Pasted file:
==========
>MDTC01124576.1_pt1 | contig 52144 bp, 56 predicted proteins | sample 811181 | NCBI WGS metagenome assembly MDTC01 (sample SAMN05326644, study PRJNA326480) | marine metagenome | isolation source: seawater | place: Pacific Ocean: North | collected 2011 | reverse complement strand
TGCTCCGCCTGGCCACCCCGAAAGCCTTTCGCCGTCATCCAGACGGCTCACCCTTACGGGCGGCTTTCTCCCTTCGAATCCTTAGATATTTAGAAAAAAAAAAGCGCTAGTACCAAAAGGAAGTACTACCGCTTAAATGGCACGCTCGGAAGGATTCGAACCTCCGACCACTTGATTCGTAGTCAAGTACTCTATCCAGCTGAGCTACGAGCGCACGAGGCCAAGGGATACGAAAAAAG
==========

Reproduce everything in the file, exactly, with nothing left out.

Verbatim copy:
>MDTC01124576.1_pt1 | contig 52144 bp, 56 predicted proteins | sample 811181 | NCBI WGS metagenome assembly MDTC01 (sample SAMN05326644, study PRJNA326480) | marine metagenome | isolation source: seawater | place: Pacific Ocean: North | collected 2011 | reverse complement strand
TGCTCCGCCTGGCCACCCCGAAAGCCTTTCGCCGTCATCCAGACGGCTCACCCTTACGGGCGGCTTTCTCCCTTCGAATCCTTAGATATTTAGAAAAAAAAAAGCGCTAGTACCAAAAGGAAGTACTACCGCTTAAATGGCACGCTCGGAAGGATTCGAACCTCCGACCACTTGATTCGTAGTCAAGTACTCTATCCAGCTGAGCTACGAGCGCACGAGGCCAAGGGATACGAAAAAAG